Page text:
Since wrapping last year’s upfronts, no media company has changed as drastically as Viacom. It has a new permanent president and CEO in Robert Bakish, a new ad sales chief in Sean Moran and—now that plans for a merger with CBS have been scrapped—a new direction, which Bakish unveiled last week.
So it’s not a surprise that as Viacom resets for this year’s upfronts, it would also change its approach to the presentations. The company has decided to drop most of its pricey, splashy upfront spectacles—the company held five of them last year—in favor of more intimate, individual dinners and presentations with agencies and holding companies. Those gatherings will offer clients the chance to speak with Viacom’s top execs, including Bakish, about the company’s new vision for its brands.
“We wanted to cater to their needs, have it in a relaxed setting, and have access to the top leadership at Viacom, so they can truly understand the company they’re investing with, and the reason that they should be excited about those investments,” said Sean Moran, head of marketing and partner solutions for Viacom.
Those Viacom leaders will include Bakish himself, who suggested to Moran that he be involved in the dinners. “In this industry, it’s not often that you get the CEO of one of these major media companies that will spend this amount of time, over an extended period, with the partners. But for us, it’s such a key moment for Viacom, that it’s an exciting time to share this message in a really personal way,” said Moran.
During those meetings, Bakish will elaborate on the plans he revealed last Thursday to turn around the struggling company, by shifting resources to its “flagship six” networks— BET, Comedy Central, MTV, Nickelodeon, Nick Jr. and Paramount (which will be rebranded next year from Spike)—which he said have global revenue potential. The other networks, which include TV Land, VH1, Logo and CMT, will continue to operate, but Viacom will shift some of their resources to the core six networks.
Viacom will hold between 6 to 10 of these upfront dinners, with most taking place in New York, starting in late March and stretching through April. The company is also looking to hold the dinners elsewhere, including Chicago and Detroit.
In recent years, several networks have done away with their big upfront events in favor of smaller gatherings, with Discovery Communications, A+E Networks and AMC Networks all making the switch in recent years. Buyers have said they find that approach “far more valuable” in their upfront conversations.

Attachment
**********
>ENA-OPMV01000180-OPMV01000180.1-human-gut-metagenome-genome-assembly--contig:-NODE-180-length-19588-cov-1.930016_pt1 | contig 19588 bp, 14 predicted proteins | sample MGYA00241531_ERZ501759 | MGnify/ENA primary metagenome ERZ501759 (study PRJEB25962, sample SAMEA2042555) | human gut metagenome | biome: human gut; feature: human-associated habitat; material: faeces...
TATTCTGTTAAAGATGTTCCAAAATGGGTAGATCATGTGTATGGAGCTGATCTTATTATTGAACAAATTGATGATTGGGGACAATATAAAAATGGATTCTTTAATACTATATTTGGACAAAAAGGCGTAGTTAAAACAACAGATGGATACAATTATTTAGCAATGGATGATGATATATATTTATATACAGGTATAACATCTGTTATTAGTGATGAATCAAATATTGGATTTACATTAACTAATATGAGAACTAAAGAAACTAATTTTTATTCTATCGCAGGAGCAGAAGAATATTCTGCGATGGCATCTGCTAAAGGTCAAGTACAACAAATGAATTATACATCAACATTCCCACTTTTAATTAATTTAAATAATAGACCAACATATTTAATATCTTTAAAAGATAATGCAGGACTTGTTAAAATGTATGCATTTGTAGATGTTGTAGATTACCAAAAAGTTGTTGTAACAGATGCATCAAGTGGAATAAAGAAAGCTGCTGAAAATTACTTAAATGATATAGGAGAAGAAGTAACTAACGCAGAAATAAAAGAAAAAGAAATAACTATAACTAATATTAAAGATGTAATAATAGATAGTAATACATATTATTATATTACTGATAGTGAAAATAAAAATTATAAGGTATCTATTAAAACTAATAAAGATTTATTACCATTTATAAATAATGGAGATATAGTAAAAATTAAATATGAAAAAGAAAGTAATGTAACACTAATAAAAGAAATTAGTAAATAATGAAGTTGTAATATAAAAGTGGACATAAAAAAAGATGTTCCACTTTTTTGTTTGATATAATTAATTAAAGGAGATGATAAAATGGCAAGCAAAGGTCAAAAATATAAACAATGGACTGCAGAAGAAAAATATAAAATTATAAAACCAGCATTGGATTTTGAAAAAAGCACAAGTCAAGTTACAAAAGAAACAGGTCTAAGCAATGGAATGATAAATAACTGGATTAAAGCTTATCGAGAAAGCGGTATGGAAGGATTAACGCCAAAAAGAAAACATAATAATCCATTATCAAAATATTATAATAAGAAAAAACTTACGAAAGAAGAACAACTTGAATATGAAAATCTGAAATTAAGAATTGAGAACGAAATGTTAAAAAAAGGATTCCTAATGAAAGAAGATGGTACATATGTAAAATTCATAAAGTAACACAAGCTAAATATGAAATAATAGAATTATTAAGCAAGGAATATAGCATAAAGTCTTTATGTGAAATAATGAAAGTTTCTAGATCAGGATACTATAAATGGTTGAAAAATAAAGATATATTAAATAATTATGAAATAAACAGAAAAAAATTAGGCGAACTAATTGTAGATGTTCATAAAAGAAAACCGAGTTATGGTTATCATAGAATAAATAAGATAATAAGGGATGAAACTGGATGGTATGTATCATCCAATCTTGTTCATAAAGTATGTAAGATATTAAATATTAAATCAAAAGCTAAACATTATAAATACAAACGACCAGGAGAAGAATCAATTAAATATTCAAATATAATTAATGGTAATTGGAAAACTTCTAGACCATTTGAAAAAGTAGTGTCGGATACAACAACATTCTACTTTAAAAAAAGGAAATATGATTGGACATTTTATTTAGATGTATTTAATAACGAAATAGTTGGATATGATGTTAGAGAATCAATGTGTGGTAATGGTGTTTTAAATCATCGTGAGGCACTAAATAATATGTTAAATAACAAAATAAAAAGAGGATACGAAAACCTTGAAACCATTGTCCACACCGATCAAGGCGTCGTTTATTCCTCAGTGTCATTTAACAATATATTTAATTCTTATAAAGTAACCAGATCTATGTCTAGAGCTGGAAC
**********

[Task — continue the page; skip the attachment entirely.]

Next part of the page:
Moran said the company had initially talked about combining all their presentations into a single event this year, much like NBCUniversal did last year (and will continue with this year’s presentation, which will be held May 15 at Radio City Music Hall). But after speaking with client and agency partners about that approach, he decided to shift gears.
“What they helped me see is because of where Viacom is and some of the changes we’re going through, it’s the right year to mimic where we’re going with our overall product, which is not one voice speaking to many, but much more of a thoughtful, addressable approach,” he said.
Last year, Viacom held five separate upfront events for its networks, with presentations for Nickelodeon, TV Land/CMT, Comedy Central, MTV and BET.
Since then the company has reorganized its networks into three groups: BET Networks, including BET and Centric; the Global Entertainment Group, which includes MTV, Comedy Central, Spike, TV Land, CMT, Logo and VH1; and the Nickelodeon Group, which includes Nickelodeon and its related brands.
The upfront dinners will cover all the networks in the Global Entertainment Group, while the company will still hold its traditional upfront events for Nickelodeon, which will take place March 2 in New York, and BET, which will occur April 27.
“Those brands have such a distinct value proposition and have really been on an established course for what those events represent for them, where there’s been a lot of evolution for the other events,” says Moran of the decision to keep the Nickelodeon and BET events.
Moran is looking forward to a much different, and seemingly less volatile, upfront environment for Viacom this year. In 2016, Viacom had to conduct its upfront business as founder Sumner Redstone and then-CEO Philippe Dauman publicly battled over the company’s future, while there was also speculation that then-ad sales chief Jeff Lucas would be leaving Viacom for Snapchat. (Less than two weeks after wrapping Viacom’s upfront sales, Lucas did indeed announce that he was headed to Snap Inc., where he is now vp and head of global sales.)
Dauman departed the company in September. Three months later, Viacom resolved the other major questions about its future, installing Robert Bakish as its permanent CEO and president after parent company National Amusements pulled the plug on a potential CBS-Viacom merger.
With Bakish setting the company on a new course, “it’s exhilarating,” said Moran. “It’s truly a renaissance that’s taking place here and I feel so fortunate to be a part of it.”